A Japanese volcano yesterday erupted, spewing ash and smoke 6km into the air over a small southern island.
There were no reports of injuries or damage from the eruption on Kuchinoerabu, in the far south of Japan.
There had been no evacuations on the island, which is home to just 109 people, a local official said.
Photo: AP / Kyodo News
Images broadcast by Japan Broadcasting Corp showed large plumes of ash and gray smoke billowing over the island, which has regularly been affected by eruptions.
“We heard a huge explosion and there was shaking like an earthquake,” a resident told the broadcaster.
The Japan Meteorological Agency said the eruption occurred just after it had issued a warning.
“There have been eruptions there since last year, but we sent an alert out [this morning] for this latest eruption, as it will have a wider impact,” volcanic activity division official Jun Fujimatsu said.
“We have maintained a level three warning, which means a ban on entering the volcano area,” Fujimatsu told reporters.
“There are several craters at the volcano... The danger zone is 2km from the Shindake crater,” he said. “We do not think the latest eruption will engulf the entire island.”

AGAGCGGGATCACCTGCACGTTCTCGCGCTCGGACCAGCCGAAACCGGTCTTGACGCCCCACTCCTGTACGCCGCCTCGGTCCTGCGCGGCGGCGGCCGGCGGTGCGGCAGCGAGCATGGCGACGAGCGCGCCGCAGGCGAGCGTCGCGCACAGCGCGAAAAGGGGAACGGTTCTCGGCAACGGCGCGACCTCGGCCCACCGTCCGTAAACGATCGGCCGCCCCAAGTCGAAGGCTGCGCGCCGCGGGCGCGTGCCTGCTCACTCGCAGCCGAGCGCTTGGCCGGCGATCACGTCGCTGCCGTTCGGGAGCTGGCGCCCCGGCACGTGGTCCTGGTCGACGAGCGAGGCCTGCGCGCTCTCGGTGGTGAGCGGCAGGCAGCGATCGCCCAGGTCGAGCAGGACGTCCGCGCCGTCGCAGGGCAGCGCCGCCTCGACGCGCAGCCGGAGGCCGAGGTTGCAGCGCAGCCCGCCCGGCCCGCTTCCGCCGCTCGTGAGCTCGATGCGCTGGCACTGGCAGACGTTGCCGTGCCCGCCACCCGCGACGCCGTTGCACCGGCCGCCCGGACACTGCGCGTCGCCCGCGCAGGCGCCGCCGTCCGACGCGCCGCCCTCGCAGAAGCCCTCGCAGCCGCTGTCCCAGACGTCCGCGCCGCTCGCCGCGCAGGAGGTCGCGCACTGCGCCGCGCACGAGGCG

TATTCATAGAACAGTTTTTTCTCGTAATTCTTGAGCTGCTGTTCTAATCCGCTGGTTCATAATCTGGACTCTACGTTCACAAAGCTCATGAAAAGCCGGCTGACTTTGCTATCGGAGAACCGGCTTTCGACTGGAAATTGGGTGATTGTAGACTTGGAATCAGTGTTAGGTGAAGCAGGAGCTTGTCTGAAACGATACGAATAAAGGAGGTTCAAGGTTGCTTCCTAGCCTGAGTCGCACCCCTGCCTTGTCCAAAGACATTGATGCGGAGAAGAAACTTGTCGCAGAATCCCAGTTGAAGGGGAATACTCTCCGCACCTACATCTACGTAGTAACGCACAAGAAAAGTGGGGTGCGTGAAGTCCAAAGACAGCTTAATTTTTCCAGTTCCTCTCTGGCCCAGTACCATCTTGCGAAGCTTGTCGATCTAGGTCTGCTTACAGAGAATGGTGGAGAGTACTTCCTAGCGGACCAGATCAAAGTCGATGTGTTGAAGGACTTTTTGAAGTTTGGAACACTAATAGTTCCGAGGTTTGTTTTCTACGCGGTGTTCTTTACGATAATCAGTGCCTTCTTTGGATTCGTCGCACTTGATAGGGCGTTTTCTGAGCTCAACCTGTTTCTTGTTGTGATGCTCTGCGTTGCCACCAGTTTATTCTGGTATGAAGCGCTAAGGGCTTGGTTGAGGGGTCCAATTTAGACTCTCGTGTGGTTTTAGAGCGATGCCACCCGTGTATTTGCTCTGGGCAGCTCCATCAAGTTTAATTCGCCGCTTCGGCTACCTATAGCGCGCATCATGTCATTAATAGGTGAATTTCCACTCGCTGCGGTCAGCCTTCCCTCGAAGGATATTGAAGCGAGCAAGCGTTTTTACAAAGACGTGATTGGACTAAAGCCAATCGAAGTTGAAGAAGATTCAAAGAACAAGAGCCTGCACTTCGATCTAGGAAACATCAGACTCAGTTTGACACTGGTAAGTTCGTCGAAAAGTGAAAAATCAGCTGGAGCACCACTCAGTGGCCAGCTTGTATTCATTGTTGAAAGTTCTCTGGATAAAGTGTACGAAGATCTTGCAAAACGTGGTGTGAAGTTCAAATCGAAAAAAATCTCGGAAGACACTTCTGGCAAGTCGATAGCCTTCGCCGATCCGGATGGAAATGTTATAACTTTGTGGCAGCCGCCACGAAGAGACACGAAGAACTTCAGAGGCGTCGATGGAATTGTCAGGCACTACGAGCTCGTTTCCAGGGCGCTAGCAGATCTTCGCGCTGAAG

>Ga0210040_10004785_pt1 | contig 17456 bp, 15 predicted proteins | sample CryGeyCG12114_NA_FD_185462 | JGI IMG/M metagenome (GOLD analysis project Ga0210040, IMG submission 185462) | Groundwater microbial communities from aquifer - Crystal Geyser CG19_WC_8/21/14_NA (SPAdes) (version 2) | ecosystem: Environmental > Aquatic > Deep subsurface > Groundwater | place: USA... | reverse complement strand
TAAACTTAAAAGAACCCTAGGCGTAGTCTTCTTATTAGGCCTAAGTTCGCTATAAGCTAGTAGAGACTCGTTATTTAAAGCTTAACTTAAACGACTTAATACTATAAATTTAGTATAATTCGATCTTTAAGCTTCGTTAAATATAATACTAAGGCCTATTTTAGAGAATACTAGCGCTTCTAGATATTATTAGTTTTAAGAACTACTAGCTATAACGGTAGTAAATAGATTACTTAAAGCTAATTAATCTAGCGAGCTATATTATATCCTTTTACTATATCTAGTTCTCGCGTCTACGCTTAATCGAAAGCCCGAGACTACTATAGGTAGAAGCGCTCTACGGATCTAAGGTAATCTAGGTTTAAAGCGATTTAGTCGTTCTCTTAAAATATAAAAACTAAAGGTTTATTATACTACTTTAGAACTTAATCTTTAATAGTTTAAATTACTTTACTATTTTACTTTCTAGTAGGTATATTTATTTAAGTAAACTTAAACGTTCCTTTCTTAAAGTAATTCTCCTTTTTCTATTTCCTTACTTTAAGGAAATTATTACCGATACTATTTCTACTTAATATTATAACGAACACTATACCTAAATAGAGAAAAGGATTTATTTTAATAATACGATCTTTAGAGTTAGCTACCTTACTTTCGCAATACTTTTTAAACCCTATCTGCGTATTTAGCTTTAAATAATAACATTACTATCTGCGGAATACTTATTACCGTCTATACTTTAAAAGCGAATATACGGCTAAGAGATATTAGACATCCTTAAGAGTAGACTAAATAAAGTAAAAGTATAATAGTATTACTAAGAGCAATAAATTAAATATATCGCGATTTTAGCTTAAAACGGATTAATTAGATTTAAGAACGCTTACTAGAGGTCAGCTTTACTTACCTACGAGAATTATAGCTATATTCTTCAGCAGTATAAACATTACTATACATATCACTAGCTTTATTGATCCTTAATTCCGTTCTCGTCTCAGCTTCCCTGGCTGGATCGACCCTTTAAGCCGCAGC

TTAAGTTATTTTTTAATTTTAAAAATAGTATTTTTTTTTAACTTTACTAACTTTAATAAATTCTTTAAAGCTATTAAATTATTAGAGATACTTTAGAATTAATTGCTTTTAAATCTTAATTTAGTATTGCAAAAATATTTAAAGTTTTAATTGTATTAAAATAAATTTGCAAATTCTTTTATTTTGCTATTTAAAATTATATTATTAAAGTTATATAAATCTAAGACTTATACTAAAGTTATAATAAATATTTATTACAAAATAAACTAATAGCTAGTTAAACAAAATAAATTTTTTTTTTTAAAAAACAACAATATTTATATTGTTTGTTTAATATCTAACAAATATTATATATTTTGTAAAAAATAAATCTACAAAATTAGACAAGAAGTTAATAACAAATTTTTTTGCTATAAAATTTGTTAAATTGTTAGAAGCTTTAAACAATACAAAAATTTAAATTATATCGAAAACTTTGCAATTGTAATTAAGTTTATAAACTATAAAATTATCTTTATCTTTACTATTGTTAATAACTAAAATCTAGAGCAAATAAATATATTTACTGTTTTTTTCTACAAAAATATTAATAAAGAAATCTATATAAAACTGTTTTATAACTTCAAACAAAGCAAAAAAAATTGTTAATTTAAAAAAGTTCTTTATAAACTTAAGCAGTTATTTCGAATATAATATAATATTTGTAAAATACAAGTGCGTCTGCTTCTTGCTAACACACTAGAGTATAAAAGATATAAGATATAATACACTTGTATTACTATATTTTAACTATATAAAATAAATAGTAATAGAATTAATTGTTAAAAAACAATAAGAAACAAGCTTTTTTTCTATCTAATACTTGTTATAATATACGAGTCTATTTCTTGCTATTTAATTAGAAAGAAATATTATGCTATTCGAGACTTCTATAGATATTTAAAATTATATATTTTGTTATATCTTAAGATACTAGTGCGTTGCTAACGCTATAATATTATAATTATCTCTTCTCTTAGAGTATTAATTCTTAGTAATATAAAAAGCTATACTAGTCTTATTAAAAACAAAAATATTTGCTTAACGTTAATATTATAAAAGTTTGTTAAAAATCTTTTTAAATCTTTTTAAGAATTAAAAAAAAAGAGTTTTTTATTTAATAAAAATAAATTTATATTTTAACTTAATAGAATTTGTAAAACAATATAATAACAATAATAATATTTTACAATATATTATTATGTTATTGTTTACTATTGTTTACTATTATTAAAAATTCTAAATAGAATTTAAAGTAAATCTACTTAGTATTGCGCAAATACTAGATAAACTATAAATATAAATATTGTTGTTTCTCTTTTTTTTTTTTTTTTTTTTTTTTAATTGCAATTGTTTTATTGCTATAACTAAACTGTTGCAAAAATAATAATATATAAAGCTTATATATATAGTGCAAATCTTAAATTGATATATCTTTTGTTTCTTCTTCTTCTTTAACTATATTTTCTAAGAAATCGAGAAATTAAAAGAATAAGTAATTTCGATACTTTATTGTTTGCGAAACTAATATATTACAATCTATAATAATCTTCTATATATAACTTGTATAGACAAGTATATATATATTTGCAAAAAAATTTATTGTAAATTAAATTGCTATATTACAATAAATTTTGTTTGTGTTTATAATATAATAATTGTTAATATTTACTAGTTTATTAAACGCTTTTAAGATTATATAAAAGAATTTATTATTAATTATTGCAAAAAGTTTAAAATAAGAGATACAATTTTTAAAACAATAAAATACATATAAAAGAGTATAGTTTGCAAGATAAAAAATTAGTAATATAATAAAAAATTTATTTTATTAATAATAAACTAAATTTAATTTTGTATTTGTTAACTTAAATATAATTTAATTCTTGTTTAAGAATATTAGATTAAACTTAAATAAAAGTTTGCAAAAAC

The plume of smoke and ash from the eruption rose 6km, Japanese Chief Cabinet Secretary Yoshihide Suga said.
“But there is no impact on the community and no injury or damage has been reported,” he told reporters.
There are “71 households comprising 109 people living on the island, including some who are just a few kilometers from the crater,” local official Shogo Sado told reporters.
He confirmed that no evacuations had yet been ordered, but said that preparations were being made in case it became necessary to move people, some of whom are elderly and frail.
In 2015, all 140 people living on the island were evacuated after a violent eruption that sent black clouds up as high as 9km and produced a five-minute volcanic earthquake.
Japan, which has scores of active volcanoes, sits on the so-called Pacific “ring of fire,” where a large proportion of the world’s earthquakes and volcanic eruptions are recorded.
In January last year, a Japanese soldier was killed and several other people injured after an eruption near a popular ski resort northwest of Tokyo.
On Sept. 27, 2014, Japan suffered its deadliest eruption in almost 90 years when Mount Ontake, in central Nagano Prefecture, burst unexpectedly to life.
Dozens of people were killed in the shock eruption, which occurred as the peak was packed with hikers out to see the region’s spectacular autumn colors.
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